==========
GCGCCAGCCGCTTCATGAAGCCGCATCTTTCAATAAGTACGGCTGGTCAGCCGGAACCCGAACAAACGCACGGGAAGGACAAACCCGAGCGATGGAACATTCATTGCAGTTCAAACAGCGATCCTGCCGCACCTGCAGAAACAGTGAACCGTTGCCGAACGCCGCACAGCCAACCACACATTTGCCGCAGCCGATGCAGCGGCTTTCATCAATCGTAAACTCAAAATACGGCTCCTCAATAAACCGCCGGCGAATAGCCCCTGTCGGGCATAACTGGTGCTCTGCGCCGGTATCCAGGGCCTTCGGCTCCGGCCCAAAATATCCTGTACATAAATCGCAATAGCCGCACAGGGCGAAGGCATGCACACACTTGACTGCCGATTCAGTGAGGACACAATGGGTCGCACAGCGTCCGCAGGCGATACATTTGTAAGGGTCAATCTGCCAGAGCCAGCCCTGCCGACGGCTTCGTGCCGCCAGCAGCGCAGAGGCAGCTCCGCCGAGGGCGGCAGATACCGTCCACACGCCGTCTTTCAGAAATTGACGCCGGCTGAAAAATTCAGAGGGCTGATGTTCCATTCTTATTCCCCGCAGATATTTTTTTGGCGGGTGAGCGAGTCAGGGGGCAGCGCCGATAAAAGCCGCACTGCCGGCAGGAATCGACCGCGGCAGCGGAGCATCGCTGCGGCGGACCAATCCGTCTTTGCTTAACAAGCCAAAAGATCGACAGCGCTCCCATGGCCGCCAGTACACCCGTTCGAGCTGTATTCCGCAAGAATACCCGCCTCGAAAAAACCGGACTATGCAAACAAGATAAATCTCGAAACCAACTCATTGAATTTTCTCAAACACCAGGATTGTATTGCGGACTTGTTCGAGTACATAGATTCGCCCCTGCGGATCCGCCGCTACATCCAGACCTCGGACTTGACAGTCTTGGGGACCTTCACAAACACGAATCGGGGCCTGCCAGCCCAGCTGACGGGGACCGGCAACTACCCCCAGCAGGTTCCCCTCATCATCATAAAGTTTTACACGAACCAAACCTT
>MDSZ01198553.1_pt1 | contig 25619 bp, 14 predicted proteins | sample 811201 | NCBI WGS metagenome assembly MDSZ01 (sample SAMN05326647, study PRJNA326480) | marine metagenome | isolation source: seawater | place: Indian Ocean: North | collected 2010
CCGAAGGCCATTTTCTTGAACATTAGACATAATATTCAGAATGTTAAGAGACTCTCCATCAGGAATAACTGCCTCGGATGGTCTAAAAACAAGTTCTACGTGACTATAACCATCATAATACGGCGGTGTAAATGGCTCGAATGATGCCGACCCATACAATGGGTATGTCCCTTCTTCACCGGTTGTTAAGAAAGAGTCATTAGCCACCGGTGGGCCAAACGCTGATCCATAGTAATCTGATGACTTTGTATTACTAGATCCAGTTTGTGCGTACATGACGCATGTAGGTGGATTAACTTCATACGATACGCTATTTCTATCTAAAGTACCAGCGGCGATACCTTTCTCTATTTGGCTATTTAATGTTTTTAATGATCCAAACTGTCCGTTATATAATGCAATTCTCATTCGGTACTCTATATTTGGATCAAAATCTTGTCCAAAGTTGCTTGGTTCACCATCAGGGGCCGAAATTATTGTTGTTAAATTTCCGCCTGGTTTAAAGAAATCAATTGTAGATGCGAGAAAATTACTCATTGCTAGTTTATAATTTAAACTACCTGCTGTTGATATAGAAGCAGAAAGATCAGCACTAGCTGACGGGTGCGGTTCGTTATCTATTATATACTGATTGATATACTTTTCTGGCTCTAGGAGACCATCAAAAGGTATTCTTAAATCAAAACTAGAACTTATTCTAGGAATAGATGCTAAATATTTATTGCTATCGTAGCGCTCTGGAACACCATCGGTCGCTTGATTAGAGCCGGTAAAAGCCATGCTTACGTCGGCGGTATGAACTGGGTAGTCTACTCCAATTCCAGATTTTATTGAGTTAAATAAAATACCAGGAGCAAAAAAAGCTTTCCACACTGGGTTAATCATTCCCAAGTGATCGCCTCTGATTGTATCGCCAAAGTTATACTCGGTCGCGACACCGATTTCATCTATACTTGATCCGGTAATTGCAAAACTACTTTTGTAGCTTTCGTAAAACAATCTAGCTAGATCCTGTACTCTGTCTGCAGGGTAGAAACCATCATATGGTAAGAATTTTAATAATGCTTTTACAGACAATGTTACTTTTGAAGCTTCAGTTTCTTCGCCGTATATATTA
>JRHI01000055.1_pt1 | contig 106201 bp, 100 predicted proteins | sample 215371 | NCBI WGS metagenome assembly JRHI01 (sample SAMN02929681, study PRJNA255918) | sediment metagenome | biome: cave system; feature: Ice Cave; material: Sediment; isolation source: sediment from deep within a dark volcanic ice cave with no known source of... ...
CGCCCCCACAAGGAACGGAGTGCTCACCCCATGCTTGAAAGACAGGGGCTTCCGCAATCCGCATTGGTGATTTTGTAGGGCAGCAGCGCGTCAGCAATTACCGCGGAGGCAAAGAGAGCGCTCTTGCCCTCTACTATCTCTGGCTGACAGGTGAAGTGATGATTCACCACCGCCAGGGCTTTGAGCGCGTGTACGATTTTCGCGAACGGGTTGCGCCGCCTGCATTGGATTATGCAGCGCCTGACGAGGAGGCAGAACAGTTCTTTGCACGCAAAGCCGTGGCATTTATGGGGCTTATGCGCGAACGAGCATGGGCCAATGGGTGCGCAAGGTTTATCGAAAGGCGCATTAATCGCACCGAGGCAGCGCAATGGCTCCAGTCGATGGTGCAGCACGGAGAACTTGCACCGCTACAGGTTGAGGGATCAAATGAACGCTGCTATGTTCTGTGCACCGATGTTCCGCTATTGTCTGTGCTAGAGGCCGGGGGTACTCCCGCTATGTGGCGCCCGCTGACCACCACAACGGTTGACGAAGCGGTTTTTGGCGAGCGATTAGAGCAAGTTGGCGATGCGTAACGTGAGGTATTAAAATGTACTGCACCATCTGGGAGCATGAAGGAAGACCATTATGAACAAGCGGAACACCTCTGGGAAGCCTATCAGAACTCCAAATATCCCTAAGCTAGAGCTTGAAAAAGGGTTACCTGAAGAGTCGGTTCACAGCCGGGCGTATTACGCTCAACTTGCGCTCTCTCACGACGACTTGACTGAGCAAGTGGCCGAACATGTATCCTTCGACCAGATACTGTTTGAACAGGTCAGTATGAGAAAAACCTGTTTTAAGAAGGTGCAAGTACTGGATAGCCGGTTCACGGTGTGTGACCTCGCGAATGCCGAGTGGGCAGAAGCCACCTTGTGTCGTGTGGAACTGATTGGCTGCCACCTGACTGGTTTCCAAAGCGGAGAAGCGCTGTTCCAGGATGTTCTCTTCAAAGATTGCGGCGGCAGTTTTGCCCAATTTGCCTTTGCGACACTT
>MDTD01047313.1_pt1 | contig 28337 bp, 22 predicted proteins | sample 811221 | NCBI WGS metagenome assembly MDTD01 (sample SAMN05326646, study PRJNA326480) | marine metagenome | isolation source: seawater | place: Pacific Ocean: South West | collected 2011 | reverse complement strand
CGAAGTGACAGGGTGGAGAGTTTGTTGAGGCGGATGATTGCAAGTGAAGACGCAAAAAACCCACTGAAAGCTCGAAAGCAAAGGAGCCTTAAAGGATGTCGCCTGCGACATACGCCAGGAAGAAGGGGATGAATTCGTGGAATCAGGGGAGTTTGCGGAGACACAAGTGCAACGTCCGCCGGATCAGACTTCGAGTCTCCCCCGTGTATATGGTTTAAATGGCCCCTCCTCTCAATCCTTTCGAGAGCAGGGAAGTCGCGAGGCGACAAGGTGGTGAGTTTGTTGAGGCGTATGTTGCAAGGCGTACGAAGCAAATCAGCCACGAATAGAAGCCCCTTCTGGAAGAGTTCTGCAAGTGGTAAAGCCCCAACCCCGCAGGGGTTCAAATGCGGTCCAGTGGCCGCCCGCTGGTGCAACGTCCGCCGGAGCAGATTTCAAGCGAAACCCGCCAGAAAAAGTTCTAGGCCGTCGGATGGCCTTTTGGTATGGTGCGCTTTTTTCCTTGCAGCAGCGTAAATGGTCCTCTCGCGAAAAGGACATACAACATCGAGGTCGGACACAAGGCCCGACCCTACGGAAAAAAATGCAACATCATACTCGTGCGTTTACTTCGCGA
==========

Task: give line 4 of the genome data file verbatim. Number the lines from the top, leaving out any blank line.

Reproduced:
>JRHI01000055.1_pt1 | contig 106201 bp, 100 predicted proteins | sample 215371 | NCBI WGS metagenome assembly JRHI01 (sample SAMN02929681, study PRJNA255918) | sediment metagenome | biome: cave system; feature: Ice Cave; material: Sediment; isolation source: sediment from deep within a dark volcanic ice cave with no known source of... ...